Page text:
LACONIA — A judge has ruled that the Laconia Zoning Board acted properly when it rejected a proposal to construct and youth camp and conference center on an island in Paugus Bay.
Belknap Superior Court Judge James D. O’Neill III ruled that the plan submitted by New Hampshire-Big Island to construct a girls’ camp and conference/retreat center on the 2.2 acre Big Island did not meet the requirements laid down in the city’s zoning ordinance for development in the residential-single family zone. He further rejected the developer’s contention that the camp would be a secondary use of the property.
Big Island’s owner, Scott Everett, said he might appeal the ruling.
New Hampshire Big Island first requested approval of plans to put a girls’ camp on the island in 2014. After that plan was denied by the ZBA, it submitted the dual-purpose plan last year. The ZBA voted that plan down as well, 4-0, in November, citing concerns over safety, boat, traffic, wetlands impacts, light pollution and strain on city services.
The board’s hearings on Big Island’s proposals attracted many nearby property owners on the mainland — about 1,500 feet away — who strongly objected to the plans.
In his 11-page ruling issued Friday, O’Neill rejected Big Island’s argument that the conference center would be the primary use of the property, with the girls’ camp being secondary. The judge wrote the opposite was the case because the camp would take up much more of the island’s land area than the conference center.
“The girls’ camp activities appear to occupy a larger portion of the property than the conference center,” O’Neill wrote, “and there is no apparent overlap between the activities of the two proposed uses.”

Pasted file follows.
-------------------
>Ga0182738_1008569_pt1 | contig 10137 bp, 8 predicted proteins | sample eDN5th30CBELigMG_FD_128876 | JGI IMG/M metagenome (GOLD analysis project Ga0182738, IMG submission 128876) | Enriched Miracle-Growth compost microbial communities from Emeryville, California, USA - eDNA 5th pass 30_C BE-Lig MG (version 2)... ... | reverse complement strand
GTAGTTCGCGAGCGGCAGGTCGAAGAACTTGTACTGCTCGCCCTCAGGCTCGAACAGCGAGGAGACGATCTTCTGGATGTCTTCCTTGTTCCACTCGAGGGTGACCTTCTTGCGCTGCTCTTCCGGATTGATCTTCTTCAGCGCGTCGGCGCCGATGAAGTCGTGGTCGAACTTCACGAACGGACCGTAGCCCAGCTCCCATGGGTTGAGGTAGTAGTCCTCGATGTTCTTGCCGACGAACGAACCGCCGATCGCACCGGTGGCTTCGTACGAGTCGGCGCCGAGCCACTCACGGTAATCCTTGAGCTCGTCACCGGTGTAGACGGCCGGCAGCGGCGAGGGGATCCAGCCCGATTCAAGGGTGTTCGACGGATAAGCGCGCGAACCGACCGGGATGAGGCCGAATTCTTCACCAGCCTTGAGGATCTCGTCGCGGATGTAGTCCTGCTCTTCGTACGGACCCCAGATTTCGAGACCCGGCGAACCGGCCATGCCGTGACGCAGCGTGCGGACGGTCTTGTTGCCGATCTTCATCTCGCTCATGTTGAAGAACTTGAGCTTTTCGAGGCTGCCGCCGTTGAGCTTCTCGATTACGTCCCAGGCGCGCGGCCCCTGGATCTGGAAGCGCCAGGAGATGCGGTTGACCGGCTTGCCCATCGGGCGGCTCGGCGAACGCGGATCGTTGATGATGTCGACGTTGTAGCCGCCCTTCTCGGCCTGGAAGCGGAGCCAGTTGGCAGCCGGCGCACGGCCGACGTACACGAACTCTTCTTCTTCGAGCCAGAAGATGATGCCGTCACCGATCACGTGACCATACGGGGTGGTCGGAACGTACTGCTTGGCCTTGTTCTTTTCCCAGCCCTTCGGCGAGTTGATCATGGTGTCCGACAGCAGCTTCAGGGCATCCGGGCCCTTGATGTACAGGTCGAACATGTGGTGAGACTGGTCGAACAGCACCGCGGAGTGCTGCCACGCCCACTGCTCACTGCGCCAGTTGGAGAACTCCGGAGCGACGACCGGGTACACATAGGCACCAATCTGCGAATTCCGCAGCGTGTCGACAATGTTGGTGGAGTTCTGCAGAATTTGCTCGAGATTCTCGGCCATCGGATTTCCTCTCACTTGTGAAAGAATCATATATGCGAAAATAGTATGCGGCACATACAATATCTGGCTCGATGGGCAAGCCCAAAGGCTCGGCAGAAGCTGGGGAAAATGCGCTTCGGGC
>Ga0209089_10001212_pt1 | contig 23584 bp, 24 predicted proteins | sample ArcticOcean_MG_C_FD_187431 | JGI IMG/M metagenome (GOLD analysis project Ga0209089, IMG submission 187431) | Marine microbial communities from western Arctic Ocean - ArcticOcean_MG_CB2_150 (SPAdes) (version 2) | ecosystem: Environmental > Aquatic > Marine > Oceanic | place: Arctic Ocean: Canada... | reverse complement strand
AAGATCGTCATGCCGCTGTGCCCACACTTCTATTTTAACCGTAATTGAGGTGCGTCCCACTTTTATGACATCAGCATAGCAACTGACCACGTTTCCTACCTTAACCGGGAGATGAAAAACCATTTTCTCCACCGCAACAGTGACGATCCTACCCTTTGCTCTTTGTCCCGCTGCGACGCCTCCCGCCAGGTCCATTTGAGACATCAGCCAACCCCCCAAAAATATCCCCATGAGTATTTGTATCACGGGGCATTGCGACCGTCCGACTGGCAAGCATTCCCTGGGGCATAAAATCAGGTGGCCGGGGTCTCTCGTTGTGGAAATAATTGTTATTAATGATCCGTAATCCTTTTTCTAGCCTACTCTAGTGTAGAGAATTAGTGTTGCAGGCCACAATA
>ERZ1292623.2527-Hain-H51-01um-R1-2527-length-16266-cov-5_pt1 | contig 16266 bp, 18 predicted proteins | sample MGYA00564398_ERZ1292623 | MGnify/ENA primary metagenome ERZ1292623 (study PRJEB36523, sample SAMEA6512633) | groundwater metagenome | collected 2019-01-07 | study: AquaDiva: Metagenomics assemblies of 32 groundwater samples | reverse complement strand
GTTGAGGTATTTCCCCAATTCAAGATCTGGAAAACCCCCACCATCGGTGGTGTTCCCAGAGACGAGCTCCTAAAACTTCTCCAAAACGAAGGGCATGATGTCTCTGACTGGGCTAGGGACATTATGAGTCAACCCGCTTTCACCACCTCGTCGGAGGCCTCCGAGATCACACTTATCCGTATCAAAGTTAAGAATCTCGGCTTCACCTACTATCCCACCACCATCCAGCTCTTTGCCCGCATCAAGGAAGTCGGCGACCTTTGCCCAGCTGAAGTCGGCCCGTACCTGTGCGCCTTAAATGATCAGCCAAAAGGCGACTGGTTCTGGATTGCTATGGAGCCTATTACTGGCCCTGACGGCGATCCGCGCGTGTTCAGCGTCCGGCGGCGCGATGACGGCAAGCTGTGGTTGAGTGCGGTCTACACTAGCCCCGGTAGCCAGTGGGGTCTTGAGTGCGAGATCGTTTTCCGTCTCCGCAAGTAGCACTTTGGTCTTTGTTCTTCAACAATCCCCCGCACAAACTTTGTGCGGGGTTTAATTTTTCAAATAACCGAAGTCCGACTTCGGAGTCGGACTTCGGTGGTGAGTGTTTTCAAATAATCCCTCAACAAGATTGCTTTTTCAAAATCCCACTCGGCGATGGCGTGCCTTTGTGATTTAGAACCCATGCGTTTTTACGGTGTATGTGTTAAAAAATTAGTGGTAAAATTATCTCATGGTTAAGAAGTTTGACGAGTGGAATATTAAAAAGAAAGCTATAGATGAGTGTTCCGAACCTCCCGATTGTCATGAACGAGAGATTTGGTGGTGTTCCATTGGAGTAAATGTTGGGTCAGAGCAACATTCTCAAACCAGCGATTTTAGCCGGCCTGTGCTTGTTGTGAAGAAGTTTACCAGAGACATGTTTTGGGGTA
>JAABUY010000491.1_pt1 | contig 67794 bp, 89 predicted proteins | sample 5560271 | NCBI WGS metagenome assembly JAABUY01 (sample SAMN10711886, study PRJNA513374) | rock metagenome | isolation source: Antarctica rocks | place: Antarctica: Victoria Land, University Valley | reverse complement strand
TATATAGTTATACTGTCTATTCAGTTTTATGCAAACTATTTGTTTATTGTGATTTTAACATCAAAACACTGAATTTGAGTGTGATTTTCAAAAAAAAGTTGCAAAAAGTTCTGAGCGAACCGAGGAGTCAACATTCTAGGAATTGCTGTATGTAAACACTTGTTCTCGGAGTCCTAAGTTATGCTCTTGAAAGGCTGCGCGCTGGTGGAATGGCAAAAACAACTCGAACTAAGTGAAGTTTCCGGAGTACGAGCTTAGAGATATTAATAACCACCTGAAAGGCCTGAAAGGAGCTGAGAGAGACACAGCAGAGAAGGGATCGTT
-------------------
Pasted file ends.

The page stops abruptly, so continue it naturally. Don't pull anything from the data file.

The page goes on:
Under Big Island’s plans the camp would run for six to eight weeks during the summer, with the conference center operating during the spring and fall. Camp sessions would have an enrollment of 40 girls at the most, according to the plans, while the conference center would accommodate groups of up to 60 people.
O’Neill further found that the camp activities could not be reasonably interpreted as “constituting a meeting, conference, or seminar.”
In addition O’Neill rejected Big Island’s position that the girls’ camp was an accessory use of the conference center.
“There is no reasonable relationship between the operation of a conference center and the girls’ camp,” the judge stated.
City ordinance allows conference centers in the residential-single family zone by special exception, but not youth camps, according to city Planning Director Dean Trefethan.
Everett said Monday he was surprised and frustrated by the ruling.
"You do everything right, do all the right things, go within the confines of the law, and then three people on my street don't like the project along with a lady on the board that boats in the area, and it gets denied," Everett said.
He said he would consider appealing the court's decision.
"I wonder if the whole state is this way, or just this city," Everett said. "Other cities, like Meredith, seems to be able to do development that works."
He said Rosi Dennett, a consultant who worked on the project for him, was surprised at how the proposal was treated in the city review process.
"She said that in her 35 years of doing this, she has never seen it as biased as it is here. It's unbelievable."